Scary Stories: Trademark Purgatory
First Use- versus -First to File
The United States is uniquely positioned when it comes to trademark law. Unlike many other countries or unions with a robust trademark system, we are a first to use country and not a first to file country. What does this mean? Well, say a started a clothing rental business for teens, tweens and in-betweens called, “Rent-A-Swag” in Pawnee, Indiana in 2015. It was a small business to start so you saw “no need” to file for a trademark application. Over the past few years, the business gained popularity because parents and teen boys liked that they could rent designer clothes for a fraction of the retail price. Fast forward to 2019 and you have hundreds of thousands of followers on social media, a celeb following, and there is talk of competitors opening other similar stores nearby. Congratulations! You are a household name and your hard work has paid off. So you decide to finally get your IP portfolio in order and file a 1A trademark application for the name RENT-A-SWAG. You’ve actually been using the exclusive user of that name for years and under US law, that means you have a right to claim that mark as your own. However, upon filing for that application you find out, you are not alone.
Just a few months ago, another entity owned by Dr. Saperstein (your best friend’s dad) filed a 1B trademark application for the same exact name, RENT-A-SWAG. At first you are nervous. Could Dr. Saperstein really take your brand name away from you? Your panic subsides after a minute because you realize, the US is a first to use country and Dr. Saperstein’s application is a 1B intent to use application. This means Dr. Saperstein is not currently using the RENT-A-SWAG name in connection with any goods or services in the marketplace. Thus, your actual use of the mark since 2015 trumps his intended / future use of the mark under US law. You thank your lucky stars you are in Pawnee and not Paris (or worse, Eagleton) because the EU is a first to file union. Thus, if you were in Paris, even though you invented the name RENT-A-SWAG and your spent years building a fantastic business, Dr. Saperstein would be successful in his attempts to register the RENT-A-SWAG brand name. Why? Because Dr. Saperstein filed an application for the name before you did. And in first to file countries, that’s all that matters- who filed first. Not who used it first. Not whose idea it was. Not who made the brand into a household name. Just who filed first. You sigh with relief because the US does not operate that way so you are totally safe…or are you?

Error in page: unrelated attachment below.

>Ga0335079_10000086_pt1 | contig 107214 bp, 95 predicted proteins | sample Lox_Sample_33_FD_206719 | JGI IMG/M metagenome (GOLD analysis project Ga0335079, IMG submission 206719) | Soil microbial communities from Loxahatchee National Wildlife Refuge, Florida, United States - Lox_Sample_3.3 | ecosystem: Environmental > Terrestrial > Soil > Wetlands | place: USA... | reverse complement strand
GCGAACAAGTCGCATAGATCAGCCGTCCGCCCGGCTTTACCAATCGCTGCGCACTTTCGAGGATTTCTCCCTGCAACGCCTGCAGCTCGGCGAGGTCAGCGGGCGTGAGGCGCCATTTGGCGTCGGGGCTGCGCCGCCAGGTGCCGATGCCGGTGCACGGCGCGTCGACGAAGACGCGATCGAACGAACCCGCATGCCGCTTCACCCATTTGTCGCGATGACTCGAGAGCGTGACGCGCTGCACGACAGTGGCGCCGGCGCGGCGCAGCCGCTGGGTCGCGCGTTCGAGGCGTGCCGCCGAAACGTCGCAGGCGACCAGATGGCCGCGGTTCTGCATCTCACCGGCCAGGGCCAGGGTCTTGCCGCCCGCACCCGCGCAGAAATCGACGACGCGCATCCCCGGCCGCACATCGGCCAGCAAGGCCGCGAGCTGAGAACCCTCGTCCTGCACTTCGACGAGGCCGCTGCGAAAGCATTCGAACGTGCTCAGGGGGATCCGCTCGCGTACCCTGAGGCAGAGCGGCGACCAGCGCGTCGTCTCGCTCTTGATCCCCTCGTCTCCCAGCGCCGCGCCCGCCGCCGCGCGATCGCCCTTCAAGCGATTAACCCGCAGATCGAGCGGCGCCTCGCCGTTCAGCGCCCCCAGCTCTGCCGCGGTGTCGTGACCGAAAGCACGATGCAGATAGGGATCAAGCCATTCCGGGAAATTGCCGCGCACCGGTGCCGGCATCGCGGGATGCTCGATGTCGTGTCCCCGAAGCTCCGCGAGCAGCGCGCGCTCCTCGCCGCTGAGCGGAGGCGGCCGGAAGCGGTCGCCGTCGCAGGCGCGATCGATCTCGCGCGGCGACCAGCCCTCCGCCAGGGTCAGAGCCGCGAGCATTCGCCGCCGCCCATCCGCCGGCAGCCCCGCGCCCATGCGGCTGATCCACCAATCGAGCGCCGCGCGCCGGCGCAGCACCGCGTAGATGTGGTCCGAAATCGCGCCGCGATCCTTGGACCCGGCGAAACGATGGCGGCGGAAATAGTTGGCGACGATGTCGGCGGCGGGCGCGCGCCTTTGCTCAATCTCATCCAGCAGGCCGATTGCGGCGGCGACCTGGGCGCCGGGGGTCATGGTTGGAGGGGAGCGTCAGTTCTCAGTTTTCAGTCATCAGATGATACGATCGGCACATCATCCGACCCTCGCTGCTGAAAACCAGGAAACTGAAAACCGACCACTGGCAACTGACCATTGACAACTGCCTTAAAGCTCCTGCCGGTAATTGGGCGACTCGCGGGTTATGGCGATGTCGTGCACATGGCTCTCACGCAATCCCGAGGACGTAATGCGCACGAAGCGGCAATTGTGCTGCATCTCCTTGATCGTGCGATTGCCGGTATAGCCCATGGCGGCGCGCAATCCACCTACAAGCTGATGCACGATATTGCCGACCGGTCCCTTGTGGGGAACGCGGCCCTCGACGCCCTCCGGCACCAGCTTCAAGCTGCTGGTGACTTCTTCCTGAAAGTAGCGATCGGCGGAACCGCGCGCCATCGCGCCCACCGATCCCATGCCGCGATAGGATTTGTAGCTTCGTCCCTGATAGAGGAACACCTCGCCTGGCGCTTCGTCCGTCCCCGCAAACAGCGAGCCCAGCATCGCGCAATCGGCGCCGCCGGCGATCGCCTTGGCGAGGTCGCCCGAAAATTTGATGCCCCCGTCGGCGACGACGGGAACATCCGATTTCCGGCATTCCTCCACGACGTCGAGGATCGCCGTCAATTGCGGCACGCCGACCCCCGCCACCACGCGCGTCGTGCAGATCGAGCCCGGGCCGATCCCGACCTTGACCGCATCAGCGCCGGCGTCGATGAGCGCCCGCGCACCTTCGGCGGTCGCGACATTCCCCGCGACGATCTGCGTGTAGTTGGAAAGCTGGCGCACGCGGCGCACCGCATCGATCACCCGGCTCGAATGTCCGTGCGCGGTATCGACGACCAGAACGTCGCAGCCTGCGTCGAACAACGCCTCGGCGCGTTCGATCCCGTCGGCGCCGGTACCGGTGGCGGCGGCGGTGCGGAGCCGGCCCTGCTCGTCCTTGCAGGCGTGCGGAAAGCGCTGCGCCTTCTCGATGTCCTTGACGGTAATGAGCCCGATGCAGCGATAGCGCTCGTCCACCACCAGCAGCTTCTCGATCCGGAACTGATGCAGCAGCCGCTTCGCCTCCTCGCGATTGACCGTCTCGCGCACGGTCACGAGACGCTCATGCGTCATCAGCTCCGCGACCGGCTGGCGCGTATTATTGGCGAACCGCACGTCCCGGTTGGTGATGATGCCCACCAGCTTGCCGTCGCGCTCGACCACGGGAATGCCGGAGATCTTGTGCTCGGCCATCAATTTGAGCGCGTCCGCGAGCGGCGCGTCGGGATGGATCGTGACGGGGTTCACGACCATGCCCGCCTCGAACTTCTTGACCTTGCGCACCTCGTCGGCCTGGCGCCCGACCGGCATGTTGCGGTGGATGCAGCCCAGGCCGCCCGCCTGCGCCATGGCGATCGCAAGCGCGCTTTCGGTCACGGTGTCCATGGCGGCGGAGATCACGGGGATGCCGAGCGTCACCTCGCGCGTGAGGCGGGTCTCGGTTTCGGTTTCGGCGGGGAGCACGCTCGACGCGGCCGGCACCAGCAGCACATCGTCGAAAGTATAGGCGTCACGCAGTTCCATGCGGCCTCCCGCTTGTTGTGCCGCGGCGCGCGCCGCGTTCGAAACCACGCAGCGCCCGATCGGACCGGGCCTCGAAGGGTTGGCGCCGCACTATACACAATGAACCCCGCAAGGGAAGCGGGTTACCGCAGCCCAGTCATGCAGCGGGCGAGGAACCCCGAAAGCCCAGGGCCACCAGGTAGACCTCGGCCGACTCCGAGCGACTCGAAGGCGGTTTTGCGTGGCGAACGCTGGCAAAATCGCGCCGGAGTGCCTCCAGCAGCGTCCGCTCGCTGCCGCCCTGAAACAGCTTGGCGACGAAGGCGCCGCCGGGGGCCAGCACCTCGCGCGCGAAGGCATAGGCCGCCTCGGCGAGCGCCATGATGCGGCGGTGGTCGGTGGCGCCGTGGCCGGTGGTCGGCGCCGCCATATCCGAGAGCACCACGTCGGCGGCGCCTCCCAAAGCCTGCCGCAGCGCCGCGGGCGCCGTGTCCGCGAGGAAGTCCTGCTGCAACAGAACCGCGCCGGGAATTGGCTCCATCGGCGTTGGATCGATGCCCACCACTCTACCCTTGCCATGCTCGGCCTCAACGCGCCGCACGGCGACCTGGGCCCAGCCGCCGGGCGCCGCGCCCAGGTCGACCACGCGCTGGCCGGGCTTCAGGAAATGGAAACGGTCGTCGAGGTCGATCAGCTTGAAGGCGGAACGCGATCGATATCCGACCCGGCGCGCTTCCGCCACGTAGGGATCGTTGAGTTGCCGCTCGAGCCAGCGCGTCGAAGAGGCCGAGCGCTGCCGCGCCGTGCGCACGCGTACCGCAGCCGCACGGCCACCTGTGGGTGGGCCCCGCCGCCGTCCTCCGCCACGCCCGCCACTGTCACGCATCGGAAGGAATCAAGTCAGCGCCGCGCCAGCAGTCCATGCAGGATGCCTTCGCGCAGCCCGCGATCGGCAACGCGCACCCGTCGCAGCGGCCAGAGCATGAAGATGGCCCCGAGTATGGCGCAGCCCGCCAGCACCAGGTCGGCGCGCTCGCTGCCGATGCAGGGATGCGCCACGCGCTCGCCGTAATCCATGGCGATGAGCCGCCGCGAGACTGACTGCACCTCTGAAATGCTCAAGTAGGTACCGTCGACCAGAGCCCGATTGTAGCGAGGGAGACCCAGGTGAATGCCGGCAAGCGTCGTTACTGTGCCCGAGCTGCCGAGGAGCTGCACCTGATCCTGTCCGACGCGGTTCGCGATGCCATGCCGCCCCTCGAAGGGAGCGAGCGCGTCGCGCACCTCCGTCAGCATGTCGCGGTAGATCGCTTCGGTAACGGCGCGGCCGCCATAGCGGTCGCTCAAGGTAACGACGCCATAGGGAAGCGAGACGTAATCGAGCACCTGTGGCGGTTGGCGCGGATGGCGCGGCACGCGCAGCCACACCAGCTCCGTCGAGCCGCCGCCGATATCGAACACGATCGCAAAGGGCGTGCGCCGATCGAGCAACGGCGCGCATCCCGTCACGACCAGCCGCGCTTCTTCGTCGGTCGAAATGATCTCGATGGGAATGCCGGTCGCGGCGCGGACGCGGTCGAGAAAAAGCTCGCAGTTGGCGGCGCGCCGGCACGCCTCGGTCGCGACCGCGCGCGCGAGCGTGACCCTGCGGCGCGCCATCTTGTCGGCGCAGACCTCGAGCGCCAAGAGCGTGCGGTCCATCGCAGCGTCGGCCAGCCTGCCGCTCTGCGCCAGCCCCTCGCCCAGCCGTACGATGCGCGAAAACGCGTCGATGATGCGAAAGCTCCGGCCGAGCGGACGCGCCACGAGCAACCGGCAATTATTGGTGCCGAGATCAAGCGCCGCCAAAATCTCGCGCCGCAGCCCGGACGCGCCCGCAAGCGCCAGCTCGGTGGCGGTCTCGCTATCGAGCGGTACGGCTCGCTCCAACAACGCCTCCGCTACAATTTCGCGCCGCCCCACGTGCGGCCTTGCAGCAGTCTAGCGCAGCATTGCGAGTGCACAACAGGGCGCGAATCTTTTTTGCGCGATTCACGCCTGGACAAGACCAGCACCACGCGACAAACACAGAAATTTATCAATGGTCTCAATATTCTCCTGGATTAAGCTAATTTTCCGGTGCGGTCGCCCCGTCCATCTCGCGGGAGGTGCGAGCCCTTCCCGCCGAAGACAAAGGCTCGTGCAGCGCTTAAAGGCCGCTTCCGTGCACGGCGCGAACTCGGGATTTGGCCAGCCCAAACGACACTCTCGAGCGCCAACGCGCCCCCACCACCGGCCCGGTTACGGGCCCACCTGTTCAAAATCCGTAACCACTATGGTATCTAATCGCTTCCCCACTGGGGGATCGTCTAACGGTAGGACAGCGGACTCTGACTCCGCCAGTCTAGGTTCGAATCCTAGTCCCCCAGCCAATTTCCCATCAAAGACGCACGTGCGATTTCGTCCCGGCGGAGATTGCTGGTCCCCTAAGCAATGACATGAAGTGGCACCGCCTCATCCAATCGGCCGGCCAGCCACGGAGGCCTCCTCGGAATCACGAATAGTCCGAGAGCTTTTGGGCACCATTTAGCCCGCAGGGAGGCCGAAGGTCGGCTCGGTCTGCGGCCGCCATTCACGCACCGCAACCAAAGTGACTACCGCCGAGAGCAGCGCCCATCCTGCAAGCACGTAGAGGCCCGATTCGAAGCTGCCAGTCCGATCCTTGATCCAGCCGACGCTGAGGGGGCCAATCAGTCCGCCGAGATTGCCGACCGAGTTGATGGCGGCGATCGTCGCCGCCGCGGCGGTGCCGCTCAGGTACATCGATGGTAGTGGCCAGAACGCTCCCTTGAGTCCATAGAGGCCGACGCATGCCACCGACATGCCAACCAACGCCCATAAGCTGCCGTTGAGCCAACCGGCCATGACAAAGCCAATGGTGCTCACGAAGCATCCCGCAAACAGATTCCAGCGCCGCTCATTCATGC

First Use Flaws